Big bass don't always come from remote waters.

He was tossing a broken-back Rapala along a windblown weedline in eight feet of water when the monster hit. The lure was cast to the sawgrass edge and the drifting No. 11 silver and black floater appeared to become tangled in grass. The 10-pound test Trilene line held as he worked the fish to the boat without any problems.

The 28-inch long bass finally began her battle on a short line, but it was to no avail. The big female was put in the bottom of the boat to await (and unfortunately dry out and die) weigh-in some nine hours later. It measured 25 inches in girth and was just 2-1/2 pounds short of the state largemouth record. The angler thinks there are bigger ones in that lake and others nearby. The year prior, the lake produced a 13 pound, 5 ounce and a 12 pound bass in 30 minutes' time.

Likewise, Sunset Lake on the city's west side was relatively unknown until a mid-February bass catch which weighed 15 pounds, 2 ounces. Neither fish was taken by anglers with sophisticated tackle or equipment. In fact, the latter was caught on a cane pole.

Another big fish lake is Lake Hart which, along with sister Lake Mary Jane, is located just east of highway 15 in southern Orange County. Lake Hart has been a long-time favorite of mine -- ever since the day I caught a ten pounder (and three other bass over five pounds) from its bulrush beds on the western shoreline. A week later, I came in second place in a relatively large bass tournament held on the two-lake chain.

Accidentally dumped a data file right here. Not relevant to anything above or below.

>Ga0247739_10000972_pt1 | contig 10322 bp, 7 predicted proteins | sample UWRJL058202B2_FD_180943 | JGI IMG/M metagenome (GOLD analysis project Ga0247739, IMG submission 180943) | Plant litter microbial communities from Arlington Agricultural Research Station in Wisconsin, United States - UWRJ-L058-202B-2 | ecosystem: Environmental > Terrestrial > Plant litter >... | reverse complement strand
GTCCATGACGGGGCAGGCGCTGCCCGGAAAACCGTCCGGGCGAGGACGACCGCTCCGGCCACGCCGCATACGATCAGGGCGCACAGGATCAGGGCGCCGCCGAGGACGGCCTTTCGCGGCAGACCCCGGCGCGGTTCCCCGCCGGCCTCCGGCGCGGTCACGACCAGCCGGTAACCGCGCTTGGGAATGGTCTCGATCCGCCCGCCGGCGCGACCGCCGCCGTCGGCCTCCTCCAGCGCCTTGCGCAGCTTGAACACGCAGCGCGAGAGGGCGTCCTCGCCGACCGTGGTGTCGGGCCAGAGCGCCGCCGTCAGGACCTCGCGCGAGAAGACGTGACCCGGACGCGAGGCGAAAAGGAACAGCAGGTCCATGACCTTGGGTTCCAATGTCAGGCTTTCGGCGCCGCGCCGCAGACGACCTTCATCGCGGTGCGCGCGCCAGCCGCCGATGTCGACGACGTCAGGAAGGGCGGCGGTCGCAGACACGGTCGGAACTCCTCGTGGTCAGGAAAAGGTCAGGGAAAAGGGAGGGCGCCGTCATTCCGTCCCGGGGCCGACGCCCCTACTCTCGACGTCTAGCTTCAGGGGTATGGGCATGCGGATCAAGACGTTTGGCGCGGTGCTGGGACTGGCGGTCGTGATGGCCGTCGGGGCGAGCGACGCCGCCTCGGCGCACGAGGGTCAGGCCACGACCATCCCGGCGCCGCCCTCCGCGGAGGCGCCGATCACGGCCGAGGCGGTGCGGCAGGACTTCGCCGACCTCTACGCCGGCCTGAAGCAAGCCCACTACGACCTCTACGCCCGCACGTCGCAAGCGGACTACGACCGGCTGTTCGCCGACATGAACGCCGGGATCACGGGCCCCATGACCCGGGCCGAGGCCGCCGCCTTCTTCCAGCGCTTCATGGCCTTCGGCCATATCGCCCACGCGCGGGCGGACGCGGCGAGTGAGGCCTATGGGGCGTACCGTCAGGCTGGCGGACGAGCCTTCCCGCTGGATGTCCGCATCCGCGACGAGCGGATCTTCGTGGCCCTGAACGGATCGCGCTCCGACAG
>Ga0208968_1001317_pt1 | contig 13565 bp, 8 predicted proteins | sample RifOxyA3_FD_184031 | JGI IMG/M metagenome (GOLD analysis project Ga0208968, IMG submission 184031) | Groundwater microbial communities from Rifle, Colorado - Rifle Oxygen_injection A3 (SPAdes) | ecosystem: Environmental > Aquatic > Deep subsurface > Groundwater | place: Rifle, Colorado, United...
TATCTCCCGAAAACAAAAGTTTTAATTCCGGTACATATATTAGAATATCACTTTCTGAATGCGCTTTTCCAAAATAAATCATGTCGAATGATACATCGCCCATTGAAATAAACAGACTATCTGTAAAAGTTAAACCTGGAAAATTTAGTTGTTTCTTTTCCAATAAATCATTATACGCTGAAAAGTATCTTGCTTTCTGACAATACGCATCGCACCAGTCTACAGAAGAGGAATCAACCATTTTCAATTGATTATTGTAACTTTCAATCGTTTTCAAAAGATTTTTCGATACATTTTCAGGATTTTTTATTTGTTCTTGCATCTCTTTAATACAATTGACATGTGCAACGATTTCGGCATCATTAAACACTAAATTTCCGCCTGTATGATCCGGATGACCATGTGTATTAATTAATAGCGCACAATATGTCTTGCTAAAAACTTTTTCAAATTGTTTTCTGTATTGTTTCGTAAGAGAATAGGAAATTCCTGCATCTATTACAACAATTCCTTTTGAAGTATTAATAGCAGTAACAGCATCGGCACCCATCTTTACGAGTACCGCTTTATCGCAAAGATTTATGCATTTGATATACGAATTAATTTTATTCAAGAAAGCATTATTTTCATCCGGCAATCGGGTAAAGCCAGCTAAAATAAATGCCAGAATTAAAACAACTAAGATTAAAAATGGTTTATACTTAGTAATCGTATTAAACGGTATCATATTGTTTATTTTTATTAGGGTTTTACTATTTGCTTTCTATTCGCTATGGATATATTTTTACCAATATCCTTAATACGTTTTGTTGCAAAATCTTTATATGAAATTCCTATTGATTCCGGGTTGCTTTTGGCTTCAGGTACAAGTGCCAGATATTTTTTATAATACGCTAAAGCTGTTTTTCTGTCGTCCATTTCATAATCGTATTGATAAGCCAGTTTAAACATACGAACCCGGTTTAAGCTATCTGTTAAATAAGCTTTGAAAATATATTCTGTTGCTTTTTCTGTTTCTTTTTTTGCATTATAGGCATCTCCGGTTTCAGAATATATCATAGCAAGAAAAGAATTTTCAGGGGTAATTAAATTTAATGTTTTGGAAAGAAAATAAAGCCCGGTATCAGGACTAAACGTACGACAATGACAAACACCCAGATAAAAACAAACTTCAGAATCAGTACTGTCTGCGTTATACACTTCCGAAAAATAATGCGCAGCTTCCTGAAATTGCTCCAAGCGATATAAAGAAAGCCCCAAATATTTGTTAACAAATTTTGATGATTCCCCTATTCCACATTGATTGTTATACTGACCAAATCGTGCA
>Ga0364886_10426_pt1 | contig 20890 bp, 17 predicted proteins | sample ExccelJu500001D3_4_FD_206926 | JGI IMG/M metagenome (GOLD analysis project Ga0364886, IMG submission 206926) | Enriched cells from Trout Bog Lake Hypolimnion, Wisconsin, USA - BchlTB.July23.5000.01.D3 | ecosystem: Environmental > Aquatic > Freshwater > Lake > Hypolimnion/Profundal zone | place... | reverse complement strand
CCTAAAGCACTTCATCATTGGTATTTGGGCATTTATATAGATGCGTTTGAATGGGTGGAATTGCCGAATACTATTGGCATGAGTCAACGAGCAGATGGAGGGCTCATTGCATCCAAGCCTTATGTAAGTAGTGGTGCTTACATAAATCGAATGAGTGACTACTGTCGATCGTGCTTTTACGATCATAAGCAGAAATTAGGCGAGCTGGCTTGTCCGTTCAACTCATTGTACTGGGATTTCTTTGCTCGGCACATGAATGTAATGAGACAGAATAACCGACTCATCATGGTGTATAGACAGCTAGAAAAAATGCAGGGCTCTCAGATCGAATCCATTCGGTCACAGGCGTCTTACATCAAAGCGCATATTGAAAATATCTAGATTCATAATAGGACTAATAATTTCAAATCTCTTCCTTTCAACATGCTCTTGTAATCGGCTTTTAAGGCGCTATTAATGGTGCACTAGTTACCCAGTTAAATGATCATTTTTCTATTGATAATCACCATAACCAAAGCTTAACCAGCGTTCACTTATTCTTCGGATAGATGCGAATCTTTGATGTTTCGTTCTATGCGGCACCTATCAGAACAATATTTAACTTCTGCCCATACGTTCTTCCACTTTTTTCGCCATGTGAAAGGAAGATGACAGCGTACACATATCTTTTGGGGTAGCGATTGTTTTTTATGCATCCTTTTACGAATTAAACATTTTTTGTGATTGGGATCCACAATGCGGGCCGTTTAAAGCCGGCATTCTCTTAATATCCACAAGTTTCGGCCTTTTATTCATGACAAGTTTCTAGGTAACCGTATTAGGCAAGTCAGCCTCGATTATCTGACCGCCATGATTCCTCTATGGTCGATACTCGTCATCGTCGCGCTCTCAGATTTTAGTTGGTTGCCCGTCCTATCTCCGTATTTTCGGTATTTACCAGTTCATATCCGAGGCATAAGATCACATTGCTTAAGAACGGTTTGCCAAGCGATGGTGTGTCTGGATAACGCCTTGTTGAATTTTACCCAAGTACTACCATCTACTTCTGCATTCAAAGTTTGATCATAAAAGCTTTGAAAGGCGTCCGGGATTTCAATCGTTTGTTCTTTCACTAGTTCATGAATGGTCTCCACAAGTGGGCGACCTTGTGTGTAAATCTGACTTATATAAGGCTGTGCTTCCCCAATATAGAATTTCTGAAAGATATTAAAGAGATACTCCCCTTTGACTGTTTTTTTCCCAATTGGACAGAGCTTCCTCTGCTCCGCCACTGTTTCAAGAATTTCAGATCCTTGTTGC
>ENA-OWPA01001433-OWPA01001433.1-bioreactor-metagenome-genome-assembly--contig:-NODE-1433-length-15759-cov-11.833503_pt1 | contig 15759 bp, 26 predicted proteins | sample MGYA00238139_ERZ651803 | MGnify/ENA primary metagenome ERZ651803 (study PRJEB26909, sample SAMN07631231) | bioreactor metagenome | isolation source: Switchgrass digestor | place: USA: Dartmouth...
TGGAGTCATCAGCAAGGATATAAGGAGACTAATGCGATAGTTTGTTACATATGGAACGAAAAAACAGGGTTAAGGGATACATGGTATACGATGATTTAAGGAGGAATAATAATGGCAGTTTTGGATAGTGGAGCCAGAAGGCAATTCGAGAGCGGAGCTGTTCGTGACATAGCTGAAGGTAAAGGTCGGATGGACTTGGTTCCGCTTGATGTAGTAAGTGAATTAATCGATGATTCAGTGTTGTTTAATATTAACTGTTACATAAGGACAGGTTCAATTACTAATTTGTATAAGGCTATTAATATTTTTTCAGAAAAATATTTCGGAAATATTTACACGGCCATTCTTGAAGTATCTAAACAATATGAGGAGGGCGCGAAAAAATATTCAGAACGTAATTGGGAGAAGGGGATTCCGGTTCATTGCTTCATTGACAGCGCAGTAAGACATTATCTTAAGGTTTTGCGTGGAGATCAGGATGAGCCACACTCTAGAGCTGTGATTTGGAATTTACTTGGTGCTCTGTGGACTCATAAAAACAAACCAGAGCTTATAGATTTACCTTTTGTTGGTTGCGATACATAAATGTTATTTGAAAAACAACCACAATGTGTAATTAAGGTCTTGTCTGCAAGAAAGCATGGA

Lake Hart is a beautiful 1,850 acre body of water which lies in the shadow of the popular East Lake Tohopekaliga. The perimeter rushes hold bass year around, but those on the west and south sides offer a little more depth and bigger fish. The canal by Moss Park and its stately oaks provide a shaded canopy to Lake Mary Jane. There, you'll usually find good numbers of largemouth in its abundant vegetation.

Mary Jane's 1,158 acres are surrounded by a beautiful pine forest. The bountiful grass patches on its western and northern shorelines yield largemouth in the spring and fall. This is a great lake for tossing your favorite spinnerbait.

Fishing Pressure

Most of the fishing pressure on the city lakes are from occasional anglers. Seldom do the avid bass chasers put their rigs in the smaller lakes. Small boats are often the ticket to a nice bass in the Orlando area, since many of the waters do not have adequate launching facilities for the large bass rigs.

Lake Conway boat ramps can handle most trailerable craft, as can some of the larger waters in the city. Lake Holden, Underhill, Ivanhoe, and Clear Lake are popular boating and fishing waters. I saw two bass over 13 pounds taken from the latter lake in the late 1960s when I lived on its shore. Fish like those still swim there relatively unmolested.